Rnd 2: (2 dc in each of next 2 dc, ch 1, sk next ch-1 sp) 6 times – 24 dc and 6 ch-1 sps (4 dc each between ch-1 sps) at the end of this rnd.
Rnds 3-8: (2 dc in first dc, dc in each dc to 1 st before next ch-1 sp, 2 dc in next dc, ch 1, sk next ch-1 sp) 6 times – 60 dc and 6 ch-1 sps (10 sts each between ch-1 sps) at the end of Rnd 8.
Rnd 9: Hdc in next st, (sc in each st to next ch-1 sp, ch 1, sk next ch-1 sp) 6 times.
Slip St: Sl st in next 10 sts, ch 1, sk next ch-1 sp.
Overlapping Sc2tog: Sc2tog, (beg in same st as 2nd leg of last sc2tog made, sc2tog) 9 times, ch 1, sk next ch-1 sp.
Slip St in Back Loop Only: Working in back loops only, sl st in next 10 sts, ch 1, sk next ch-1 sp.
Reverse Single Crochet on WS: Turn piece so that WS is facing you, ch 1, rev sc in next 10 sts, turn piece so that RS is facing you, ch 1, sk next ch-1 sp. Note: Reverse single crochet (rev sc) is worked like single crochet (sc) except that you work in the opposite direction (from left to right if you are right-handed, and from right to left if you are left-handed).
Crossed Single Crochet: (Sk next st, sc in next st, sc in skipped st) 5 times, ch 1, sk next ch-1 sp.
Reverse Single Crochet on RS: Cut yarn, draw up a loop in last ch-1 sp, ch 1, rev sc in next 10 sts.
Technical editor and yarncrafting expert Kj Hay returns to share tips on finishing your crochet projects. Join her next month for tips on finishing your knitting project. Click here to see her previous blog post.
Weaving in well is so very important. If your ends are not woven in well, your ends could come loose and stick out making your piece look messy. Or worse, your work could come unraveled when the piece is used or laundered. There are two very important things to remember for successful weaving in; 1) Leave a long tail, 2) Always weave the tail in more than one direction.
Always leave a long tail, at least 6″. When cutting the yarn, it is no time to be stingy. Cutting your tails short will not save you much money and is likely to cause you a great deal of frustration.
Technical editor and yarncrafting expert returns to share tips on finishing your crochet projects. Join her next month for tips on finishing your knitting project.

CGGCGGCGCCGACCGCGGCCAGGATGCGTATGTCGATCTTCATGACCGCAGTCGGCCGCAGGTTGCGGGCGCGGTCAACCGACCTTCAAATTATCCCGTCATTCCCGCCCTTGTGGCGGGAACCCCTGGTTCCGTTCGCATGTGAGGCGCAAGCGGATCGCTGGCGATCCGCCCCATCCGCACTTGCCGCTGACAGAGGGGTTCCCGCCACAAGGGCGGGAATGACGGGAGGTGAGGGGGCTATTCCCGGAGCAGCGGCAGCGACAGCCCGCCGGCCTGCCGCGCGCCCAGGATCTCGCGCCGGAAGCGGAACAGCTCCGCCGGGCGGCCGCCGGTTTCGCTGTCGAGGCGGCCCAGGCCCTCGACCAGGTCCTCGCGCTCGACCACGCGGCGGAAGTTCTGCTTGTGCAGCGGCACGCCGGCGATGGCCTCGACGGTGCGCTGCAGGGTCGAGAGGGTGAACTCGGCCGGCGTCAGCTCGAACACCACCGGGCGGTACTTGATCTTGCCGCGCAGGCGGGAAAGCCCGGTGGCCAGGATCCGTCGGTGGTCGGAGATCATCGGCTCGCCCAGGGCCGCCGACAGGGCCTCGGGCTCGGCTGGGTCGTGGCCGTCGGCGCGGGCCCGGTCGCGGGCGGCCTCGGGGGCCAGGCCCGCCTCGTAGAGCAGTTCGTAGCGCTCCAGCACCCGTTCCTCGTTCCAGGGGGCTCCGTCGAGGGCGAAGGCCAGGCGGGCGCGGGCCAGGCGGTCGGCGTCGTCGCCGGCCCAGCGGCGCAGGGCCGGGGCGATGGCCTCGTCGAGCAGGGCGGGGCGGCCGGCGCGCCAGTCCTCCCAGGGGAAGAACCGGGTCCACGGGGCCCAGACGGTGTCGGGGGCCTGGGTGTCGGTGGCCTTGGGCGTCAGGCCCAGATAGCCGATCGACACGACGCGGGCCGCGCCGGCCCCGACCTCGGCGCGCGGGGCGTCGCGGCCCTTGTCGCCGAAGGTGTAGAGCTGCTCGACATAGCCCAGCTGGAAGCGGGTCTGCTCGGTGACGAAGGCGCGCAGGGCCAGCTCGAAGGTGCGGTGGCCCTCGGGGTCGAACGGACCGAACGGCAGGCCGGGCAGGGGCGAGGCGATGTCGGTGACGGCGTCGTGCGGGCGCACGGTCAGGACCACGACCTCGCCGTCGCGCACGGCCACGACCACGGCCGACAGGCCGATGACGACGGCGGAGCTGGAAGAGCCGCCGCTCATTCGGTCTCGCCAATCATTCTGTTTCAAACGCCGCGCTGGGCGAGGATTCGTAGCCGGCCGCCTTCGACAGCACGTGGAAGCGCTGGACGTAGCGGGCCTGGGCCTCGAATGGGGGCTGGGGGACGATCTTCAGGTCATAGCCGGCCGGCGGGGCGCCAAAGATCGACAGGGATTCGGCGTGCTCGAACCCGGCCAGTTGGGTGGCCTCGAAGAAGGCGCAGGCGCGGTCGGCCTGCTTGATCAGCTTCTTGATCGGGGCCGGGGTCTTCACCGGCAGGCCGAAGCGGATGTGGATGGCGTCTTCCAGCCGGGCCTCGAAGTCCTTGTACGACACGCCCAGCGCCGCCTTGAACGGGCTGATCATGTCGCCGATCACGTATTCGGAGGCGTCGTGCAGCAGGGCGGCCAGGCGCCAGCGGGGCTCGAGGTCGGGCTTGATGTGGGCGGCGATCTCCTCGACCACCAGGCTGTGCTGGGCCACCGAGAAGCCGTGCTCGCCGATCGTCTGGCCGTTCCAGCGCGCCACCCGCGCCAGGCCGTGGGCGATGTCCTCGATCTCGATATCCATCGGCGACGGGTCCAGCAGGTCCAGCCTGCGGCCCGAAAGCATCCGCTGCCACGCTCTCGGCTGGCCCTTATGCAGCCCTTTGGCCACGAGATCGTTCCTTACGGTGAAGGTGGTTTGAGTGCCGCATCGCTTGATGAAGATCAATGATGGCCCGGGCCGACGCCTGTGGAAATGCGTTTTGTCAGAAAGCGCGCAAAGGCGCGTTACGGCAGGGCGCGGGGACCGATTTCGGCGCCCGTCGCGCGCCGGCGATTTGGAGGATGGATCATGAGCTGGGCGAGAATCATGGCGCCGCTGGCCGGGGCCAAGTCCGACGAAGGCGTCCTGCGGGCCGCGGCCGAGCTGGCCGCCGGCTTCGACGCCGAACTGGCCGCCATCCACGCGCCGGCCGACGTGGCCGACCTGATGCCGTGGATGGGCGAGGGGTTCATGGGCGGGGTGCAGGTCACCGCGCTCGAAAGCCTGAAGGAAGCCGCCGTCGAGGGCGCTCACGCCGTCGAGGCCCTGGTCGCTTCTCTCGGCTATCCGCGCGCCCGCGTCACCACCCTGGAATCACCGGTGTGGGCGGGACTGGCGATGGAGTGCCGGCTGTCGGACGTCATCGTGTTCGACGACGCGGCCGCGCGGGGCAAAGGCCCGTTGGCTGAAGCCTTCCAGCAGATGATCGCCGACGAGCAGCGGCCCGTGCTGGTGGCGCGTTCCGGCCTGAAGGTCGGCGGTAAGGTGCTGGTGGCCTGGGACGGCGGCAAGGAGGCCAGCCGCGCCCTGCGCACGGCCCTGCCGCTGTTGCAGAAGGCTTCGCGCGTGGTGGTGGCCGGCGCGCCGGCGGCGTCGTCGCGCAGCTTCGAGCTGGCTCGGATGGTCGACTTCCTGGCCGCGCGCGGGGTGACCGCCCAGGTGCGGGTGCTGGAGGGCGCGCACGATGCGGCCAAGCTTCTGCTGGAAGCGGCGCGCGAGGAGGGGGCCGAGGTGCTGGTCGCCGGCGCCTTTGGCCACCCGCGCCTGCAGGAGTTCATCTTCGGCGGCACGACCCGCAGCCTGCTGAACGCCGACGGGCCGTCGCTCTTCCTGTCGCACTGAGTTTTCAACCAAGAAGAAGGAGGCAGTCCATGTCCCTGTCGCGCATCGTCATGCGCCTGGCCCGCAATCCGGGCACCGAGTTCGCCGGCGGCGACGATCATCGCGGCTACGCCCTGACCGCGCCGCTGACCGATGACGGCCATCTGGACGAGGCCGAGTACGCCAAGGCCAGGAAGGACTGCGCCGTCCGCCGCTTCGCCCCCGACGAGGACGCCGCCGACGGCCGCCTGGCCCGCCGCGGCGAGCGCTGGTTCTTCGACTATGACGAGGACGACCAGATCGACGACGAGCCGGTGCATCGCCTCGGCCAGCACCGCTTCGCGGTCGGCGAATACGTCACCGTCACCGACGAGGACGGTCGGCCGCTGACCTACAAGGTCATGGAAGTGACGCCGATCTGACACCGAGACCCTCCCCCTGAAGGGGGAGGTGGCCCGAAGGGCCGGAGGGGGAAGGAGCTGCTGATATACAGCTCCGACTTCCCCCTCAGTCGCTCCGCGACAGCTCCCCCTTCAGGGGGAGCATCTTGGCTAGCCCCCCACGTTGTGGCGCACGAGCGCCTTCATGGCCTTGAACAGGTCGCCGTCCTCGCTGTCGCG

A great crochet ending begins with fastening off and weaving in. It may also include a great edging. Over the next three days, we will cover these three topics as well as tips and tricks for each one.
Click on any of the images to enlarge them.
You may think there’s not much to say about fastening off, and if you think this you are a little bit right and a little bit wrong. After all, fastening off simply involves cutting the yarn, leaving a long tail, and ensuring that the tail is secured. But, there are subtle ways to vary the fastening off process, especially when working in rounds, to achieve different results.
Perhaps the most common way to fasten off is finish the last stitch of a row or round, cut the yarn, draw the tail all the way through the last loop on the hook, and pull to tighten the resulting knot. This method forms a small, knot near the top of the last stitch. This knot is usually pretty secure and after carefully weaving in the tail the piece is at little risk of unraveling.
Sometimes the little knot can leave a noticeable bump on the edge of a piece. Accordingly, some people fasten off without leaving a knot. Instead of completing the last stitch and then drawing the tail through the last loop on the hook, the tail is drawn all the way through when working the final yarn over of the last stitch. This omits the knot and tiny bump. To be sure that this type of fastening off is sufficiently secure, extra care must be taken weaving in the end.